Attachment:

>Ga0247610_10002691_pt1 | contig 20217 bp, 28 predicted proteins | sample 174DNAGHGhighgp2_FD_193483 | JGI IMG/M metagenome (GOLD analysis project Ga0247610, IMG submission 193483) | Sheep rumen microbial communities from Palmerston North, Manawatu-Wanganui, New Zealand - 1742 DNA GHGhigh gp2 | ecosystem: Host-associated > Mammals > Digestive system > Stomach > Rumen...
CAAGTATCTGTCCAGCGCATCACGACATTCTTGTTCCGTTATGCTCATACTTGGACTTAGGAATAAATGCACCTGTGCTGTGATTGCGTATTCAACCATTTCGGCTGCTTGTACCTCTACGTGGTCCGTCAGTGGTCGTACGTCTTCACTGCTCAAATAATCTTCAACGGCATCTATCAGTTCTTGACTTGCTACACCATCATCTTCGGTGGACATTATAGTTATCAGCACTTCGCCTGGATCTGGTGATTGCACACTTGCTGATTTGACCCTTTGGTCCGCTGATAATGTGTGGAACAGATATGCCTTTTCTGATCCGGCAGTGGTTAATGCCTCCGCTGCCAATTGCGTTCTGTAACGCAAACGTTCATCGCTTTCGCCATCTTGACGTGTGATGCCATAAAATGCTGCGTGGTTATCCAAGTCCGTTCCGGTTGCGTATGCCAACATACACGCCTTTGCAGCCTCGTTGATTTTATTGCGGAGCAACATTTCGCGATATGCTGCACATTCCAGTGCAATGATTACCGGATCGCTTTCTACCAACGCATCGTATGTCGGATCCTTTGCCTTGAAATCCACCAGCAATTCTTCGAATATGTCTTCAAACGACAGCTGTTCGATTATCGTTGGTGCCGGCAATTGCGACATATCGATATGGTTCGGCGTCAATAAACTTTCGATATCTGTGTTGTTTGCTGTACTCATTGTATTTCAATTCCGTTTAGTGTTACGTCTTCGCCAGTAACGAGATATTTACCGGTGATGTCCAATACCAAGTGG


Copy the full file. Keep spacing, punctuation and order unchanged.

>Ga0247610_10002691_pt1 | contig 20217 bp, 28 predicted proteins | sample 174DNAGHGhighgp2_FD_193483 | JGI IMG/M metagenome (GOLD analysis project Ga0247610, IMG submission 193483) | Sheep rumen microbial communities from Palmerston North, Manawatu-Wanganui, New Zealand - 1742 DNA GHGhigh gp2 | ecosystem: Host-associated > Mammals > Digestive system > Stomach > Rumen...
CAAGTATCTGTCCAGCGCATCACGACATTCTTGTTCCGTTATGCTCATACTTGGACTTAGGAATAAATGCACCTGTGCTGTGATTGCGTATTCAACCATTTCGGCTGCTTGTACCTCTACGTGGTCCGTCAGTGGTCGTACGTCTTCACTGCTCAAATAATCTTCAACGGCATCTATCAGTTCTTGACTTGCTACACCATCATCTTCGGTGGACATTATAGTTATCAGCACTTCGCCTGGATCTGGTGATTGCACACTTGCTGATTTGACCCTTTGGTCCGCTGATAATGTGTGGAACAGATATGCCTTTTCTGATCCGGCAGTGGTTAATGCCTCCGCTGCCAATTGCGTTCTGTAACGCAAACGTTCATCGCTTTCGCCATCTTGACGTGTGATGCCATAAAATGCTGCGTGGTTATCCAAGTCCGTTCCGGTTGCGTATGCCAACATACACGCCTTTGCAGCCTCGTTGATTTTATTGCGGAGCAACATTTCGCGATATGCTGCACATTCCAGTGCAATGATTACCGGATCGCTTTCTACCAACGCATCGTATGTCGGATCCTTTGCCTTGAAATCCACCAGCAATTCTTCGAATATGTCTTCAAACGACAGCTGTTCGATTATCGTTGGTGCCGGCAATTGCGACATATCGATATGGTTCGGCGTCAATAAACTTTCGATATCTGTGTTGTTTGCTGTACTCATTGTATTTCAATTCCGTTTAGTGTTACGTCTTCGCCAGTAACGAGATATTTACCGGTGATGTCCAATACCAAGTGG